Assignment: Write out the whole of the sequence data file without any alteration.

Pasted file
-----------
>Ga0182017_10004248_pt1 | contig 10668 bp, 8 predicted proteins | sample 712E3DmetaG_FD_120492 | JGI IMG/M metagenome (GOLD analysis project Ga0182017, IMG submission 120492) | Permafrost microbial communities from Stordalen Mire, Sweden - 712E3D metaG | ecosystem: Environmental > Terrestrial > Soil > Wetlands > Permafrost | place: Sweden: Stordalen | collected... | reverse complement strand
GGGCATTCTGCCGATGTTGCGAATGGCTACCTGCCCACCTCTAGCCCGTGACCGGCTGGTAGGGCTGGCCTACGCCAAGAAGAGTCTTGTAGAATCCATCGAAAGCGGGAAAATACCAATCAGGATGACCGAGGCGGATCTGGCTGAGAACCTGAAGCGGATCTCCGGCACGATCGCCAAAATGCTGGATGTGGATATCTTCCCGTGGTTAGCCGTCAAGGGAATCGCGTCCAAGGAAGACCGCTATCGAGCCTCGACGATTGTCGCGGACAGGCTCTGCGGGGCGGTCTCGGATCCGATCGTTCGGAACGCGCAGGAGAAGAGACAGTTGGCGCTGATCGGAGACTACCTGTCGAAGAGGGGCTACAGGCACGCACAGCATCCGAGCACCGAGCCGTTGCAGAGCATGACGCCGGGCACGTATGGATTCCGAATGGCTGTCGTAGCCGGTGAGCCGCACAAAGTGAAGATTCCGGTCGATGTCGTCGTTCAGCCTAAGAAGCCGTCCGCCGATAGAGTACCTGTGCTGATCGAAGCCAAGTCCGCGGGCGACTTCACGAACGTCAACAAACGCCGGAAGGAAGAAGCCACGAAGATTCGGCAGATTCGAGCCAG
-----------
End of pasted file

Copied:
>Ga0182017_10004248_pt1 | contig 10668 bp, 8 predicted proteins | sample 712E3DmetaG_FD_120492 | JGI IMG/M metagenome (GOLD analysis project Ga0182017, IMG submission 120492) | Permafrost microbial communities from Stordalen Mire, Sweden - 712E3D metaG | ecosystem: Environmental > Terrestrial > Soil > Wetlands > Permafrost | place: Sweden: Stordalen | collected... | reverse complement strand
GGGCATTCTGCCGATGTTGCGAATGGCTACCTGCCCACCTCTAGCCCGTGACCGGCTGGTAGGGCTGGCCTACGCCAAGAAGAGTCTTGTAGAATCCATCGAAAGCGGGAAAATACCAATCAGGATGACCGAGGCGGATCTGGCTGAGAACCTGAAGCGGATCTCCGGCACGATCGCCAAAATGCTGGATGTGGATATCTTCCCGTGGTTAGCCGTCAAGGGAATCGCGTCCAAGGAAGACCGCTATCGAGCCTCGACGATTGTCGCGGACAGGCTCTGCGGGGCGGTCTCGGATCCGATCGTTCGGAACGCGCAGGAGAAGAGACAGTTGGCGCTGATCGGAGACTACCTGTCGAAGAGGGGCTACAGGCACGCACAGCATCCGAGCACCGAGCCGTTGCAGAGCATGACGCCGGGCACGTATGGATTCCGAATGGCTGTCGTAGCCGGTGAGCCGCACAAAGTGAAGATTCCGGTCGATGTCGTCGTTCAGCCTAAGAAGCCGTCCGCCGATAGAGTACCTGTGCTGATCGAAGCCAAGTCCGCGGGCGACTTCACGAACGTCAACAAACGCCGGAAGGAAGAAGCCACGAAGATTCGGCAGATTCGAGCCAG